Thus ends the first part of our story. It was easy enough to end, as has been seen. But there was a second part which was not so easy. You must know that the British had other strongholds in that country. One of them was Detroit, on the Detroit River, near Lake Erie. This was their starting-point. Far to the south, on the Wabash River, in what is now the State of Indiana, was another fort called Vincennes, which lay about one hundred and fifty miles to the east of Fort Kaskaskia. This was an old French fort also, and it was held by the French for the British as Kaskaskia had been. Colonel Clark wanted this fort too, and got it without much trouble. He had not men enough to take it by force, so he sent a French priest there, who told the people that their best friends were the Americans, not the British. It was not hard to make them believe this, for the French people had never liked the British. So they hauled down the British ensign and hauled up the Stars and Stripes, and Vincennes became an American fort.

After that Colonel Clark went back to Kentucky, proud to think that he had won the great Northwest Territory for the United States with so little trouble. But he might have known that the British would not let themselves be driven out of the country in this easy manner, and before the winter was over he heard news that was not much to his liking. Colonel Hamilton, the English commander at Detroit, had marched down to Vincennes and taken the fort back again. It was also said that he intended to capture Kaskaskia, and then march south and try and win Kentucky for the English. This Hamilton was the man who was said to have hired the Indians to murder the American settlers, and Clark was much disturbed by the news. He must be quick to act, or all that he had won would be lost.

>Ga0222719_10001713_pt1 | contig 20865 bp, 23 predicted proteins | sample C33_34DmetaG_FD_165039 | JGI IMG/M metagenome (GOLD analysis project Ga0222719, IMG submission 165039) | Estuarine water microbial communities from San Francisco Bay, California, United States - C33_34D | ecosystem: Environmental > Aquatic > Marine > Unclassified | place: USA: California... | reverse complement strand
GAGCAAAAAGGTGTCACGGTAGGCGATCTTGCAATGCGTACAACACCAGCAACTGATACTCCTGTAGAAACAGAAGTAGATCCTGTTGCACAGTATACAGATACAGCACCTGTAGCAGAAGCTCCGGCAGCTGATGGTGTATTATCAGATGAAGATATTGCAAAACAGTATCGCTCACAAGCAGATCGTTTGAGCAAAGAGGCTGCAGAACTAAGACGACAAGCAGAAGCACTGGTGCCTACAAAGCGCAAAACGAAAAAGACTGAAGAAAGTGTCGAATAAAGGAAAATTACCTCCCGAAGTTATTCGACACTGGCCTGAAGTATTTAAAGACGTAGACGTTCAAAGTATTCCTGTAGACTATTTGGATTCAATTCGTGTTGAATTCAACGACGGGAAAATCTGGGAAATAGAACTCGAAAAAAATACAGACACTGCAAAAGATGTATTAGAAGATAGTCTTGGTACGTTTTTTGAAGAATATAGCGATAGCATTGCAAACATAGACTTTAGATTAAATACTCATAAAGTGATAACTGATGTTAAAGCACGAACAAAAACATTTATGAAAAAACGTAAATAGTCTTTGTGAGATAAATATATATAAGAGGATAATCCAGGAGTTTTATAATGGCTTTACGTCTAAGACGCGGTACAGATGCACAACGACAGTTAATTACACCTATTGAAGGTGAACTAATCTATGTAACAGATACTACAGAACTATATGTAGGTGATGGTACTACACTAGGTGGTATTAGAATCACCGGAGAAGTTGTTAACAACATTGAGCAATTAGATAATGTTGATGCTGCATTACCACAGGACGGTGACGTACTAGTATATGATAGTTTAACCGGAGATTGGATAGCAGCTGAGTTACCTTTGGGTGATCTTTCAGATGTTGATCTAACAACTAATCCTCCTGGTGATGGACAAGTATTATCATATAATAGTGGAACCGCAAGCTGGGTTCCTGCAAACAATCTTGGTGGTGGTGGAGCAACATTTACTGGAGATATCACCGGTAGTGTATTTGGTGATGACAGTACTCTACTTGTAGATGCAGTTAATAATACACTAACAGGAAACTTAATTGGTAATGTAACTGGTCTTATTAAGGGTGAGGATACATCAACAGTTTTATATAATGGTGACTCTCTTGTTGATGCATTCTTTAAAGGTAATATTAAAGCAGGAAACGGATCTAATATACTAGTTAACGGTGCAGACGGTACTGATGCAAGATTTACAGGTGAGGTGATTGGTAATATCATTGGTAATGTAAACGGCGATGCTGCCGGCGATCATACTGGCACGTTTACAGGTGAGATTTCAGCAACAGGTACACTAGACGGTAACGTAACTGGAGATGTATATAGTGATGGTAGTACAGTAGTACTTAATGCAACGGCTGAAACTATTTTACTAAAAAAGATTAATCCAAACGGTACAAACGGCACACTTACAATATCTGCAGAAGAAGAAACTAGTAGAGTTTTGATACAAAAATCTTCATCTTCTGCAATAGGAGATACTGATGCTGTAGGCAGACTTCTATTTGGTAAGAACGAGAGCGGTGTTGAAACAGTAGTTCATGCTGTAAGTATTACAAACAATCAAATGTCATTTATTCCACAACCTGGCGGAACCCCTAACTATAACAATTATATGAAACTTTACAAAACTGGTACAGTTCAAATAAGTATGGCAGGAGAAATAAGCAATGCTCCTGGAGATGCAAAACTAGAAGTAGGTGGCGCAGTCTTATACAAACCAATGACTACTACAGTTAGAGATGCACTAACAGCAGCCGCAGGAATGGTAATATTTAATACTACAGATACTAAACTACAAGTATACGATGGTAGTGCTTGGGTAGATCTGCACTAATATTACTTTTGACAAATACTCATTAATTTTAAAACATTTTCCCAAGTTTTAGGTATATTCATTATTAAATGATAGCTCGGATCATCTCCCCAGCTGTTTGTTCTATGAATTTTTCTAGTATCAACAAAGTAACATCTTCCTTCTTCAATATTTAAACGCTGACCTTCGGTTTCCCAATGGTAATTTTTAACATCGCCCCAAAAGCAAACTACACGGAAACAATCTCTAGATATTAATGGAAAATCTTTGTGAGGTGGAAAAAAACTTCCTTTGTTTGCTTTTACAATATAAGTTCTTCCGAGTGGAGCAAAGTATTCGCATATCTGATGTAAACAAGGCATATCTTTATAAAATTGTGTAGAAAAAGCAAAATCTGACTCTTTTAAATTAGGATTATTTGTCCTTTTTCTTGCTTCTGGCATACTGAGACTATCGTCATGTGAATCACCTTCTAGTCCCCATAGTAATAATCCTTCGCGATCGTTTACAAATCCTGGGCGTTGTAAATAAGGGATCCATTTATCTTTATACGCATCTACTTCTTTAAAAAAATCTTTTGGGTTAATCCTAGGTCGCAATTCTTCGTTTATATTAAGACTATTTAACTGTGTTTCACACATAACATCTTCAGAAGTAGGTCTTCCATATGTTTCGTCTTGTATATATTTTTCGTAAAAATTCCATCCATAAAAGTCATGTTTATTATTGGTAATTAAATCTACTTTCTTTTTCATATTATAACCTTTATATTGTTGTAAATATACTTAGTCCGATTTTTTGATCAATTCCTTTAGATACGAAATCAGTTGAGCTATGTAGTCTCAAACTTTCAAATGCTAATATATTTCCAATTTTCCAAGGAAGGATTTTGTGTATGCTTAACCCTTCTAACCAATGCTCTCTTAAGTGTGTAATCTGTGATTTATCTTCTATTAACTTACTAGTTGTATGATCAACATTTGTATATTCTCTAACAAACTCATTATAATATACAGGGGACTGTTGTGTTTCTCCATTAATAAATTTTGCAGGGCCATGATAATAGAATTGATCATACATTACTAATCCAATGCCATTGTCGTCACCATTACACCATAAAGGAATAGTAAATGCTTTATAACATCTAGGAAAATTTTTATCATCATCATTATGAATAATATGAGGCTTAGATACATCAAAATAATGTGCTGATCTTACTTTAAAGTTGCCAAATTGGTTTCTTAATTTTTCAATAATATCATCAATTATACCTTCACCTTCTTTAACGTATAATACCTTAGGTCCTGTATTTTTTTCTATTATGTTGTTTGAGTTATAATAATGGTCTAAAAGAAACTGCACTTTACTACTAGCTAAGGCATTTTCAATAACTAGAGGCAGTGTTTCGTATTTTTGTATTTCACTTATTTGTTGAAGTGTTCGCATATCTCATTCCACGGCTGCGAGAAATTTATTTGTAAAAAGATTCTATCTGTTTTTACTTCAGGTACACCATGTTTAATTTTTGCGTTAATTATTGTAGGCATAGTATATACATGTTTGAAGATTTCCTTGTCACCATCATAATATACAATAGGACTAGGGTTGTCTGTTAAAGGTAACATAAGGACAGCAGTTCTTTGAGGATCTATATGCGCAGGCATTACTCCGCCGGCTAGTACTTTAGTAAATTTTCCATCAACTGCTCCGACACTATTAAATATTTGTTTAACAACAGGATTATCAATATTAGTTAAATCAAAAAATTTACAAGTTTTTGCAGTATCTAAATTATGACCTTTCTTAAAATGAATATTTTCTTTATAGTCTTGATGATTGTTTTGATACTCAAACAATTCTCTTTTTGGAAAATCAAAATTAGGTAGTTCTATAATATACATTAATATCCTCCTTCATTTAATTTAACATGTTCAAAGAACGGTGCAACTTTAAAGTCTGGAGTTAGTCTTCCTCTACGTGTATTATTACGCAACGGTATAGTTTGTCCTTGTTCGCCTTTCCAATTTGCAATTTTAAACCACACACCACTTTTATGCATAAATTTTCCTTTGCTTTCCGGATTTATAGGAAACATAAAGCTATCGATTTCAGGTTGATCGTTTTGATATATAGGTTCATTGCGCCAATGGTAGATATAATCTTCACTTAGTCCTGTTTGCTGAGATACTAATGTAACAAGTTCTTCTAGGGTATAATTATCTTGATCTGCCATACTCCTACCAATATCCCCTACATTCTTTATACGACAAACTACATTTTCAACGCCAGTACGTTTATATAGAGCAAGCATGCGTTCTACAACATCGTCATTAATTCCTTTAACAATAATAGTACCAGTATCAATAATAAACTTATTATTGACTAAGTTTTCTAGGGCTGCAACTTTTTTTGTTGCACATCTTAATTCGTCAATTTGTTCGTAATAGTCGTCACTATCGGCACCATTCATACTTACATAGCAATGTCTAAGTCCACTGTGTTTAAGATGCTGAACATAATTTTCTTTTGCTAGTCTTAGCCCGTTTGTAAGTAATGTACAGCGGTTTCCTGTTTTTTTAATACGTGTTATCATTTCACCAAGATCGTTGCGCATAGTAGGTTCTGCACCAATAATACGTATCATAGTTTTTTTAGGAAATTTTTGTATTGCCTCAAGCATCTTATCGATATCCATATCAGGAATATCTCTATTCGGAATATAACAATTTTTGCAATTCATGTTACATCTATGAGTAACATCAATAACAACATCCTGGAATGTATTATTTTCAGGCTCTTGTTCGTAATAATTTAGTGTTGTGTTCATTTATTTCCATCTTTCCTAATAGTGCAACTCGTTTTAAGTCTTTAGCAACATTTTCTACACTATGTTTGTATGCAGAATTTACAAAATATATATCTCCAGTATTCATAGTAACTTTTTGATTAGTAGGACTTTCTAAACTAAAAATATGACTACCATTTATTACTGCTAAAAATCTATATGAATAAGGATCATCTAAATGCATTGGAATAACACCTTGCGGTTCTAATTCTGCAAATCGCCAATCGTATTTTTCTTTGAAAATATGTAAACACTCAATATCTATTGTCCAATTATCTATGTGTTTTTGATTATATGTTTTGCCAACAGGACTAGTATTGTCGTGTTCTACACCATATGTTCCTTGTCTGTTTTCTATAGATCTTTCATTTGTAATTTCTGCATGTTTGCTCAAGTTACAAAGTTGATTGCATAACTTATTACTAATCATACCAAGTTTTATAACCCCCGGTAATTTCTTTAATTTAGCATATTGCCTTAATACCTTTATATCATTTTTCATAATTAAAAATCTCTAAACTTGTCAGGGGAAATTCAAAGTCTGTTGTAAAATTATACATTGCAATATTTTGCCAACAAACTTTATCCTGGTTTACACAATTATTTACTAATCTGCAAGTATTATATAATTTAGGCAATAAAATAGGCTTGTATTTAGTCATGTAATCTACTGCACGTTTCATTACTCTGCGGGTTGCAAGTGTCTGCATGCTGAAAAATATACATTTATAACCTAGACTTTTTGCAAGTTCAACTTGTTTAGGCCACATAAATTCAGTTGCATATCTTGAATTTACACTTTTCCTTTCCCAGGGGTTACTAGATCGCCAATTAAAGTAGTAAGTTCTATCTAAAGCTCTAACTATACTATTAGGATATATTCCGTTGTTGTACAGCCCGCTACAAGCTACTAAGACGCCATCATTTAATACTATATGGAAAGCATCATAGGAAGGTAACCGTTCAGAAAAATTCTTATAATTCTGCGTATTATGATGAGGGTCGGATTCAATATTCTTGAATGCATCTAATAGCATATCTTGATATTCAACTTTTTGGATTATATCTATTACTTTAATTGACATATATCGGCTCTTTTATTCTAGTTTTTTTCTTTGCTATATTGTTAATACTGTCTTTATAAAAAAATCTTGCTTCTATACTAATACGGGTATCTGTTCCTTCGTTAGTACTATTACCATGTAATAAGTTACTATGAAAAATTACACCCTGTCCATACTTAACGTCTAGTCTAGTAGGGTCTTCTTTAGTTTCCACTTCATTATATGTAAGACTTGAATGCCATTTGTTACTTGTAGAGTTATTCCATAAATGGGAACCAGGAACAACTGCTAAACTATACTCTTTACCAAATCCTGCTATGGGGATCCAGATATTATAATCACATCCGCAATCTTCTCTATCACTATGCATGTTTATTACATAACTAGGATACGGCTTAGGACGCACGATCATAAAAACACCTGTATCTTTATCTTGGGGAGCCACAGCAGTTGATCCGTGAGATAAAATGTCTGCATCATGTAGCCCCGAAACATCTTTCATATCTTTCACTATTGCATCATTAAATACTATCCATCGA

He had a terrible task before him. The winter was near its end and the Wabash had risen and overflowed its banks on all sides. For hundreds of square miles the country was under water, and Vincennes was in the centre of a great shallow lake. It was freezing water, too, for this was no longer the warm spring time, as it had been in the march to Kaskaskia, but dull and drear February. Yet the brave colonel knew that he must act quickly if he was to act at all. Hamilton had only eighty men; he could raise twice that many. He had no money to pay them, but a merchant in St. Louis offered to lend him all he needed. There was the water to cross, but the hardy Kentucky hunters were used to wet and cold. So Colonel Clark hastily collected his men and set out for Vincennes.

A sturdy set of men they were who followed him, dressed in hunting-shirts and carrying their long and tried rifles. On their heads were fur caps, ornamented with deer or raccoon tails. They believed in Colonel Clark, and that is a great deal in warlike affairs. As they trudged onward there came days of cold, hard rain, so that every night they had to build great fires to warm themselves and dry their clothes. Thus they went on, day after day, through the woods and prairies, carrying their packs of provisions and supplies on their backs, and shooting game to add to their food supply.

This was holiday work to what lay before them. After a week of this kind of travel they came to a new kind. The "drowned lands" of the Wabash lay before them. Everywhere nothing but water was to be seen. The winter rains had so flooded the streams that a great part of the country was overflowed. And there was no way to reach the fort except by crossing those waters, for they spread round it on all sides. They must plunge in and wade through or give up and go back.